Evett Dumas Nix

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Evett Dumas Nix
Evett Dumas Nix 1861-1946.jpg
Born Evitte Dumas Nix
(1861-09-19)September 19, 1861
Kentucky
Died February 4, 1946(1946-02-04) (aged 84)
Riverside, California
Resting place Oak Grove Cemetery
37°05′13″N 88°37′12″W / 37.08690°N 88.62000°W / 37.08690; -88.62000
Occupation United States Marshal, storekeeper, electric franchisor, financial broker, film actor and producer
Spouse(s) Ellen Felts
Parent(s)
  • Simpson Socrates Nix
  • Rebecca Elizabeth Holland Nix

Evett Dumas Nix, often known as E.D. Nix, (September 19, 1861 - February 6, 1946) was a United States Marshal in the late 19th century handling the jurisdiction that included the wild Oklahoma Territory, later to be the state of Oklahoma. He was first appointed in 1893, in the closing years of the Old West, during the last years of the "Hanging Judge" Parker tenure.[1]

Biography[edit]

Born in Kentucky, his uncle was a county sheriff, and his father a deputy sheriff. He went into business, working in sales and operating a grocery store and a hardware store. In 1885 he married childhood girlfriend Ellen Felts. Nix first came to Oklahoma during the Land Run of 1891, and was a Guthrie, Oklahoma, businessman with many influential friends, to include rancher Oscar Halsell, who for a time employed Bill Doolin and other members of the Doolin Dalton Gang, and who was involved in the 1884 Hunnewell Gunfight. When he was appointed to the position of US Marshal he was only 32 years of age, the youngest holding that position at the time.

Law enforcement career[edit]

He took over in a very volatile time. The Doolin Dalton gang was in full swing, committing bank robberies and train robberies in Oklahoma, Texas, and Arkansas. The outlaws had a haven in Ingalls, Oklahoma, and Marshal Nix wasted no time in moving to bring the gang down. His first course of action was to organize a posse to take the outlaws in Ingalls. With Deputy Marshal John Hixon in the lead, Nix dispatched a posse of fourteen Deputy Marshals to Ingalls. On September 1, 1893, in what would become known as the Battle of Ingalls, three of his deputy marshals, Deputy Marshal Thomas Hueston, Deputy Marshal Richard Speed, and Deputy Marshal Lafeyette Shadley were killed in the ensuing gunbattle. Outlaws "Bittercreek" Newcomb, Charley Pierce, and "Dynamite Dan" Clifton were wounded, but escaped. Outlaw "Arkansas Tom" Jones was stunned and captured after dynamite was thrown at him by Deputy Marshal Jim Masterson. And a saloon owner known only as Murray was badly wounded by the marshals when he began shooting at the lawmen in defense of the outlaws.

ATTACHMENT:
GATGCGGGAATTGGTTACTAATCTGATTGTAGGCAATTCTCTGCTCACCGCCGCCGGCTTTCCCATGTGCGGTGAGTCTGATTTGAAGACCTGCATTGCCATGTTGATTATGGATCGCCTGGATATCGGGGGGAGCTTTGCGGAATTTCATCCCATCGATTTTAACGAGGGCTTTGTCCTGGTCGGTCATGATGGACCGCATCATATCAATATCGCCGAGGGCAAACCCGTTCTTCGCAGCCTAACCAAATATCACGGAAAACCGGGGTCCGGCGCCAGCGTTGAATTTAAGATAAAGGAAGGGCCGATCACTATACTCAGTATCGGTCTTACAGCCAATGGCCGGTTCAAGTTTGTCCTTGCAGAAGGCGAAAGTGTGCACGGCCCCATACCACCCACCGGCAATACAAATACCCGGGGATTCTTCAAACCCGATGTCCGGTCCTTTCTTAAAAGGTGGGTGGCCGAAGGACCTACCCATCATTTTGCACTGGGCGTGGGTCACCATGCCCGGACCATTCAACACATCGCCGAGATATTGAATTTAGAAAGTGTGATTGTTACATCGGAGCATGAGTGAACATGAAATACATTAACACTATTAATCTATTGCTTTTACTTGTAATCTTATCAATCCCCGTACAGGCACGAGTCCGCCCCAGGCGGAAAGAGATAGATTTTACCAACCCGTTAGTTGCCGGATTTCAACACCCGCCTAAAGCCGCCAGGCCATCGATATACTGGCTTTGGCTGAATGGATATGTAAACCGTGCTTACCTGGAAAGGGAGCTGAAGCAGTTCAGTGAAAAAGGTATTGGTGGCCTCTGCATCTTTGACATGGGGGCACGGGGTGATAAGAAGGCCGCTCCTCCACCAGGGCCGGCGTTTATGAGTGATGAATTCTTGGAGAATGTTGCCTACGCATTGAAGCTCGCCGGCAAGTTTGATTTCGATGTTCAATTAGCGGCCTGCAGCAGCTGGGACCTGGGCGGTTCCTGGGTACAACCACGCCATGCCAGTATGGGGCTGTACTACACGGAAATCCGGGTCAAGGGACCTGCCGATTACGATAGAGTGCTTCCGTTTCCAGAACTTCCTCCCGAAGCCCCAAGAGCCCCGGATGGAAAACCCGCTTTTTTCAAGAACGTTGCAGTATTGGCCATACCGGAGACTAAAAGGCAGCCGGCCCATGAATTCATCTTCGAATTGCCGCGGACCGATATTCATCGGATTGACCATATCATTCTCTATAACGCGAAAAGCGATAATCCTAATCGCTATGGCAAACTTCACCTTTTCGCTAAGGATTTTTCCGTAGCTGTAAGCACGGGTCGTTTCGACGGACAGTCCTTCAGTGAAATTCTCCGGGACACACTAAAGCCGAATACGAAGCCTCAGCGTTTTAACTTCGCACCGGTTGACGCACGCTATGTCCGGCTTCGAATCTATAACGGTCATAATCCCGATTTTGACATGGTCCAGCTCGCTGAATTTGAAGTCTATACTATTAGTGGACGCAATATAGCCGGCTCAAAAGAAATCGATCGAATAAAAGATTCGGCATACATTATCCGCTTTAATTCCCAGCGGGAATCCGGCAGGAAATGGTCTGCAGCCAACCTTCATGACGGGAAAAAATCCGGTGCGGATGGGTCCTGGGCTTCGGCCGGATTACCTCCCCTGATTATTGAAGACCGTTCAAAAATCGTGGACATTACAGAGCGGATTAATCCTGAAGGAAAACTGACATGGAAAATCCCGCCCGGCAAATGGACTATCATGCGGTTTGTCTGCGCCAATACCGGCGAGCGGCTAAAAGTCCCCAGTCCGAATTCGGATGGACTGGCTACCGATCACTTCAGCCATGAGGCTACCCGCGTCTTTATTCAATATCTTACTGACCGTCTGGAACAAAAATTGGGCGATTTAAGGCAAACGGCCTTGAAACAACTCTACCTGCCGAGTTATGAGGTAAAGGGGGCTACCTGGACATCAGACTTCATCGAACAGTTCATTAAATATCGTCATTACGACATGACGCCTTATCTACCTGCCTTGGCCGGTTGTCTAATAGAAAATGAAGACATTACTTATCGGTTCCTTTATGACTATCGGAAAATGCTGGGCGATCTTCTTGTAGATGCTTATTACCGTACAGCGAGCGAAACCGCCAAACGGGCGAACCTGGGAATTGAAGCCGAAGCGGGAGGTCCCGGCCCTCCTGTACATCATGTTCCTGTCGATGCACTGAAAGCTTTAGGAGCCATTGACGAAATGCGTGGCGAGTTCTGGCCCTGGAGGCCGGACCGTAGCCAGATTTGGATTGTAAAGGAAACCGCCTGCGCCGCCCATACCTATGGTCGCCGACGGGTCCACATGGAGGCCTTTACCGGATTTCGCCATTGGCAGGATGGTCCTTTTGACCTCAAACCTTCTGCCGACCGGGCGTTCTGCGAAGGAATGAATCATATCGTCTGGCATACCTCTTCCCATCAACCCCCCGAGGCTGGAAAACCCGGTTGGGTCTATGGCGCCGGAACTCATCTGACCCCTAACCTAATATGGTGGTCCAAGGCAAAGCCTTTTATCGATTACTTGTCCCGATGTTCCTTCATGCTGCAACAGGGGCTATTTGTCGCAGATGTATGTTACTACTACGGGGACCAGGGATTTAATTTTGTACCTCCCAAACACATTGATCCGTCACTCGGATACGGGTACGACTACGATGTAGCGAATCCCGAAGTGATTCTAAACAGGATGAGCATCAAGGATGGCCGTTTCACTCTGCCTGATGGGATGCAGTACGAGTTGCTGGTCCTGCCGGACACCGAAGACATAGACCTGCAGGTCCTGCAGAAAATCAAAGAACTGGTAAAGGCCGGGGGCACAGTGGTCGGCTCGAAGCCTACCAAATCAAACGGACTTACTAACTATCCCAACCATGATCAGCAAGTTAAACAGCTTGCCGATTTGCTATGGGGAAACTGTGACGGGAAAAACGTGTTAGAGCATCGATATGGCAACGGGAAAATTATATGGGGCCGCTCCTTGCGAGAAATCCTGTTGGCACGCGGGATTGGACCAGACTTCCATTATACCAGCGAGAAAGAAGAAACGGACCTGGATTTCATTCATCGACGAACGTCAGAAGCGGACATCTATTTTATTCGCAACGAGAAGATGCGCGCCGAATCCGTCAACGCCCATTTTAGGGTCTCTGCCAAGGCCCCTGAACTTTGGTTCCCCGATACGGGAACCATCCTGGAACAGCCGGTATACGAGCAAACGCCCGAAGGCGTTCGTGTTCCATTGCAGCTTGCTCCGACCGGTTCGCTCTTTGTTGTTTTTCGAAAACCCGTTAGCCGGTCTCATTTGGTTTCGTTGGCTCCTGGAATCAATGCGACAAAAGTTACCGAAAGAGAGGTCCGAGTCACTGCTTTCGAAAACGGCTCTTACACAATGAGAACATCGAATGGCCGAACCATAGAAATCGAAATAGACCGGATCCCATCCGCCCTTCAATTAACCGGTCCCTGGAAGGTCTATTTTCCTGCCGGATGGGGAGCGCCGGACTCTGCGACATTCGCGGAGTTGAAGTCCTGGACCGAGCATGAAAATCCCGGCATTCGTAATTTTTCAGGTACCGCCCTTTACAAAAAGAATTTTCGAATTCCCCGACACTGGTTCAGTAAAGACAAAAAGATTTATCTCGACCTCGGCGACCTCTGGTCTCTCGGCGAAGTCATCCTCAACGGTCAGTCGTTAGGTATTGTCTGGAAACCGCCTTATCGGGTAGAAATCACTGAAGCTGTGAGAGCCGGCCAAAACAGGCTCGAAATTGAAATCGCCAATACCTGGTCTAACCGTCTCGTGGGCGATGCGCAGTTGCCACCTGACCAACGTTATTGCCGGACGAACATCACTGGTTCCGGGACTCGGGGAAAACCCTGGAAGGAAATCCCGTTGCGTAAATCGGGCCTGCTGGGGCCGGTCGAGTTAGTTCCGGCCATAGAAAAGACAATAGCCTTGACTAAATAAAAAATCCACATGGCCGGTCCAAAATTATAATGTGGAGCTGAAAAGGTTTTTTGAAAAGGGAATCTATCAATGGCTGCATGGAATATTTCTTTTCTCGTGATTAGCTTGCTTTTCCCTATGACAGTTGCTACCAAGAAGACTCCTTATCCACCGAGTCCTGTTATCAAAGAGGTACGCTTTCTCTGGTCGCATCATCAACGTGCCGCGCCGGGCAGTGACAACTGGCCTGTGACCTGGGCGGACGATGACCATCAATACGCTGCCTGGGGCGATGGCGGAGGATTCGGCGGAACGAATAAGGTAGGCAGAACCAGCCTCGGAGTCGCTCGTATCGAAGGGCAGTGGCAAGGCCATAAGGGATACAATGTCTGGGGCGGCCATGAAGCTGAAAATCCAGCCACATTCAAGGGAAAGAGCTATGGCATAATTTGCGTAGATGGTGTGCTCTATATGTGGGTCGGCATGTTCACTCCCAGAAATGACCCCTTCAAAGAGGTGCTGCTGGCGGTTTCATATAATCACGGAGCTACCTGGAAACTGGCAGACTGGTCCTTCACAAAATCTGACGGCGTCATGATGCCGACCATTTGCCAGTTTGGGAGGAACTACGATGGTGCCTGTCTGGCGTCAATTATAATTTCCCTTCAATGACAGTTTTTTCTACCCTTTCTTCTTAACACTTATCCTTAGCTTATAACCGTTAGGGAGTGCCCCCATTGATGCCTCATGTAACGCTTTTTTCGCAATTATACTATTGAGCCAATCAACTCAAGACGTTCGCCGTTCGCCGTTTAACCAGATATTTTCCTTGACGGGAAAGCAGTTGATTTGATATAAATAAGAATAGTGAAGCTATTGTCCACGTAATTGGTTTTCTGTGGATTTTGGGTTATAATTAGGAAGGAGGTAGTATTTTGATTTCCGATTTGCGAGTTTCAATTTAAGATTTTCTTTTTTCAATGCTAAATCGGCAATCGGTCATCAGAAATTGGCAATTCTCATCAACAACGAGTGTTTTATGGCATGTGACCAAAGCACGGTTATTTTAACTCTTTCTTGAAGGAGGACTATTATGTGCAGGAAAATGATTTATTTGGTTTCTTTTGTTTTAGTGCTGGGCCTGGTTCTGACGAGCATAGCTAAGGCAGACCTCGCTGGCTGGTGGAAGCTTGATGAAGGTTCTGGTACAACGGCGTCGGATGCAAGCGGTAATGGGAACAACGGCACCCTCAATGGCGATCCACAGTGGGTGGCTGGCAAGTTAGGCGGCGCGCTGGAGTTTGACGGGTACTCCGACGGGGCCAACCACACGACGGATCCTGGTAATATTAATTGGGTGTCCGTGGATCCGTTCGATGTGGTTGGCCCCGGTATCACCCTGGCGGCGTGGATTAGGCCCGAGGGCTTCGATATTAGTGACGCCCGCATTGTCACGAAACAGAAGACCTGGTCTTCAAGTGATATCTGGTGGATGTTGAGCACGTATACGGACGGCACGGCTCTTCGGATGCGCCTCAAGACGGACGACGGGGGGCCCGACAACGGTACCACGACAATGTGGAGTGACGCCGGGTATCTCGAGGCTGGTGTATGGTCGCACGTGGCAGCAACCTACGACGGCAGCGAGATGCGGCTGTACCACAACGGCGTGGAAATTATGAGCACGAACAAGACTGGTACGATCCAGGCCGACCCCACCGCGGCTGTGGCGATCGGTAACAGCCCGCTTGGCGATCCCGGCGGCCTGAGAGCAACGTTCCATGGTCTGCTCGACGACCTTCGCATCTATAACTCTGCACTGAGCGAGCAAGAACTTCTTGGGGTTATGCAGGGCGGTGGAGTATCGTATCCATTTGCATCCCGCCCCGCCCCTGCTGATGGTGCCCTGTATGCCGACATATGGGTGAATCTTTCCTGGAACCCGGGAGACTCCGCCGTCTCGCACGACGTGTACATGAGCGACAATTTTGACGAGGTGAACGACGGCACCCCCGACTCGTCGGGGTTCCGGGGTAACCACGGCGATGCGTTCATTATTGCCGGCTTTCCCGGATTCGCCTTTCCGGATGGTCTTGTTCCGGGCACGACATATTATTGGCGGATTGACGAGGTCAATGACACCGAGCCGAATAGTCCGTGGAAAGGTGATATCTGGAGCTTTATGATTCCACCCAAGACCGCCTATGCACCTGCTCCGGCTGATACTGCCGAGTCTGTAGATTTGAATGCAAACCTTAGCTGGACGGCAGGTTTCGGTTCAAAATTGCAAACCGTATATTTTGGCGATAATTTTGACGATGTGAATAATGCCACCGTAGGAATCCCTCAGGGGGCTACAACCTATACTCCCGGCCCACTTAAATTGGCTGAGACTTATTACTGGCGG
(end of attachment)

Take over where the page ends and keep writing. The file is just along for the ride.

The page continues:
To topple the gang, Nix organized a special elite group of one hundred marshals, including Heck Thomas, Bill Tilghman, and Chris Madsen, who became known as the Three Guardsmen.[2] Marshal Nix was staunchly defensive of his deputies, and the actions they were forced to take in order to bring the gang to justice. With Nix in support of them, the marshals began to whittle away at the gang, and by 1898 the entire Doolin Dalton gang had been wiped out with the exception of "Arkansas Tom" Jones, who was in prison.[3] After his release he returned to breaking the law and was killed by lawmen.

Two years after the Battle of Ingalls, saloon owner Murray was seeking damages for having been shot by the marshals. Marshal Nix stood in defense of his deputies, and addressed the Attorney General Judson Harmon directly on the matter, stating in part; "Murray and other citizens catered to their trade, carried them news of the movements of deputy marshals, furnished them with ammunition, cared for their horses, permitted them to eat at their tables and sleep in their beds", and continued "This man Murray came to the front door of the saloon either just before the outlaws left the building or just after, it is not known which. However, when he first appeared in the doorway, he had the door open just a short distance and had his winchester to his shoulder in the act of firing", he then added that "Three of the deputies seeing him in the position he was in, fired on him simultaneously. Two of the shots struck him and one broke his arm in two places." The letter is now housed in the National Archives.

Later life and death[edit]

Nix was dismissed from his position after an audit in 1896, after critics accused him of misusing funds. Many now believe that he was merely the victim of the fee system used at the time for payment of Deputy Marshals, and he actually did not mismanage any funds. He returned to life as a businessman in Guthrie following his dismissal, in which he saw success. In 1929 Nix co-authored a book titled Oklahombres with Gordon Hines, detailing much of the work that went into bringing the gang down, in addition to the hunting down of many other outlaws, including the Jennings Gang. He also documents his youth in Kentucky, and reflects on the changes that had taken place from the 1890s to the 1920s in the way of the outlaws and the lawmen.

See also[edit]

References[edit]

  1. ^ Keen, Patrick. "Nix, Evett Dumas (1861-1946)". Encyclopedia of Oklahoma History and Culture - Oklahoma Historical Society. Retrieved 17 November 2012. 
  2. ^ U.S. Marshals Service. "Three Guardsmen of Oklahoma". U.S. Department of Justice - U.S. Marshals Service. Retrieved 17 November 2012. 
  3. ^ Nix, Evitt Dumas. "Deputies versus the Wild Bunch". U.S. Department of Justice - U.S. Marshals Service. Retrieved 17 November 2012. 

External links[edit]